As a travel guide, Eric Awale, from Patan, Lalitpur, is living his dream life. His job is something many of us would like to have ourselves—he gets to travel all over Nepal, meet new people, research about the history and culture of Nepal and, what’s more, he makes a decent living doing it all. However, Awale argues that the life of a professional travel guide and a traveler isn’t only the stuff of dreams. It is hard work.
But a love for travel definitely helps.
Before Awale became a travel and tour guide, he was a travel enthusiast. He fondly recalls a trip he made to Poon Hill in 2015. “It was my first long trip and I went with friends. I really enjoyed myself even though the trip was tiring,” he says.
After a few treks and trips to places around the valley, Awale decided that he wanted to make a career out of traveling. “I did my bachelor’s in Buddhism and so I had a lot of knowledge about the historic sites in Nepal which I felt could be of use in this profession,” he says.
Awale admits that he jumped into the travel and tourism business pretty much on a whim, blinded by the hopes of going to different places and traveling extensively. Once he took the training course for guides, however, was when he realized just how challenging this entire profession can actually be.
“As a travel guide, you are responsible for a whole bunch of people—from their food to lodging to everything else in between. This felt a little overwhelming at first but now, I feel that this responsibility keeps me grounded,” he says.
And so, Awale was no longer allowed to do things hastily or prioritize momentary pleasures while traveling. “When I went on a trip with my friends back in 2015, we were as naive as one can be. We reached stops later than what was recommended, we didn’t know how to pack our bags and we didn’t bother booking hotels or tents. This may seem trivial to a non-traveler, but small things like these can make or break a trip in case of high altitude places,” he says.
After getting his travel guide license, Awale traveled to places like Ghandruk, Mohare Danda and in and around the Annapurna region. However, Awale isn’t too keen about the commercialization of these culturally and naturally rich places as he fears these places might lose their natural beauty if they are tailored to cater to the interests of tourists who frequent them.
His personal favorite place, where he has taken people multiple times, is Mohare Danda, a hill situated in the west of the Annapurna region. “The place is relatively untouched and only a few people, who truly know the geographics of the Annapurna, visit it,” he says adding that he was mesmerized by the natural beauty as well as how the locals have managed to preserve the local culture there.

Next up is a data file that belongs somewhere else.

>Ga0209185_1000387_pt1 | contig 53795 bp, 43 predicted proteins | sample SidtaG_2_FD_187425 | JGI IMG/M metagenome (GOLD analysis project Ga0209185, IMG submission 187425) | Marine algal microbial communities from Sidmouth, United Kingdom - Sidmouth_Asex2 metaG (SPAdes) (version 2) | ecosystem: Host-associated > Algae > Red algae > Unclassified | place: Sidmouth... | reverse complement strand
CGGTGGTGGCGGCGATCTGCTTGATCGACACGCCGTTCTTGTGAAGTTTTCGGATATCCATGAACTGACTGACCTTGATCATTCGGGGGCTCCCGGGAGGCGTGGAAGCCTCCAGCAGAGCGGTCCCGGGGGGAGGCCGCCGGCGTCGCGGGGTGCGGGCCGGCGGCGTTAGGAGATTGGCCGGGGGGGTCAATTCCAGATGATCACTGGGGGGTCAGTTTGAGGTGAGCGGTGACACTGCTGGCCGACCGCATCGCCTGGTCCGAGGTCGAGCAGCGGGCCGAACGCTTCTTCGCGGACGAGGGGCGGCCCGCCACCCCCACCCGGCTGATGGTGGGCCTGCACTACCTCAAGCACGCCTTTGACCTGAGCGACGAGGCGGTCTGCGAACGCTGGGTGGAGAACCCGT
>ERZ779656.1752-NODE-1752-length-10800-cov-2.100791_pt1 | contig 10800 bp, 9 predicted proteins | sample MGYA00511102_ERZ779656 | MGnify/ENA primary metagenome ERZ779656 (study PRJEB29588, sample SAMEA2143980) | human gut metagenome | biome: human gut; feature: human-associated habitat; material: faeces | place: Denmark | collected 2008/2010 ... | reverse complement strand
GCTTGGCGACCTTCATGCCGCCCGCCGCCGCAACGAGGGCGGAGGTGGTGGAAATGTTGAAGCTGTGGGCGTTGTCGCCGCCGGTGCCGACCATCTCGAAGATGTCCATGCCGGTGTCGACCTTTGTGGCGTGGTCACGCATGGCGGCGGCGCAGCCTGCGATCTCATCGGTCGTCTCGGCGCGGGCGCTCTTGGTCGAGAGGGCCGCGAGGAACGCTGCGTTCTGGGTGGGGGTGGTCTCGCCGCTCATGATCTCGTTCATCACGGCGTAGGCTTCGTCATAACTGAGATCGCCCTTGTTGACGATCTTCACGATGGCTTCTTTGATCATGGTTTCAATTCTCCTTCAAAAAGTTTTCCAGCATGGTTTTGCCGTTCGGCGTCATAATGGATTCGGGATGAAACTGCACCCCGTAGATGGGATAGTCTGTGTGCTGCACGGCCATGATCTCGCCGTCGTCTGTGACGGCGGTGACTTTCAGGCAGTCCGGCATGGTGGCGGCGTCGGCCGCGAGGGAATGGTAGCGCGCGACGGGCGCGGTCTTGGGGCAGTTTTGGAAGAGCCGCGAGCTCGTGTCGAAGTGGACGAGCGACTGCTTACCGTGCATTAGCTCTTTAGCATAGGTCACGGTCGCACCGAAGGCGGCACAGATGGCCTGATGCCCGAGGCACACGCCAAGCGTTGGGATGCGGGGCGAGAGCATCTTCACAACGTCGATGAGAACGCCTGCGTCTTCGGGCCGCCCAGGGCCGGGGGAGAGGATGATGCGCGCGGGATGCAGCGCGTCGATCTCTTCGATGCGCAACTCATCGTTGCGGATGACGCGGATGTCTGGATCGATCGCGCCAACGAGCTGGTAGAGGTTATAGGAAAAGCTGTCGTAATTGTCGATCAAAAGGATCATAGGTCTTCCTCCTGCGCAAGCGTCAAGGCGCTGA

Another thing to note about Awale is that he has also been documenting his travels ever since he got a phone with a camera. “At first my archives were filled with photos from local places like the Durbar Squares or a few temples that are nearby. But now that I travel for a living, I have been able to add some great landscapes and portraits to my gallery which fills me with immense happiness,” he reveals.
Inspired by all the travel vloggers who have dominated the digital media in the recent days, Awale hopes that he too will someday become a popular travel vlogger. “That’s why I make sure I take my camera with me whenever I do something travel-related,” he says adding that he believes he needs to practice and take his time to make content that’s truly interesting and inspiring.
However, unlike Nepali travel vloggers who mostly stick to showing places in Nepal for their vlogs, Awale wants to cross the border and become a vlogger who documents his travels from all over the world. “It’s no secret that traveling abroad for touristic purposes for Nepalis is a matter of privilege—neither can many people can afford it nor do we have easy visa access or an encouraging travel environment. I want to change that,” he says.
Circling back to his travel experiences as a free traveler and a travel guide, Awale admits that the limitations that are imposed on him due to his guiding duties can sometimes dampen his traveling spirit, especially when things aren’t going his way. “As I’m traveling for work, I’m bound by responsibilities and have to prioritize my professional duties over private ones,” he says.
This, however, doesn’t mean Awale isn’t content with his job. Along with traveling to places, he likes, albeit with a few compromises, he gets to interact with people from all over the world and build connections with people from all walks of life. “Being a travel guide comes with its share of pros and cons. But for me, the pros outweigh the cons. And so, at this point in time, I wouldn’t trade it for anything,” he concludes.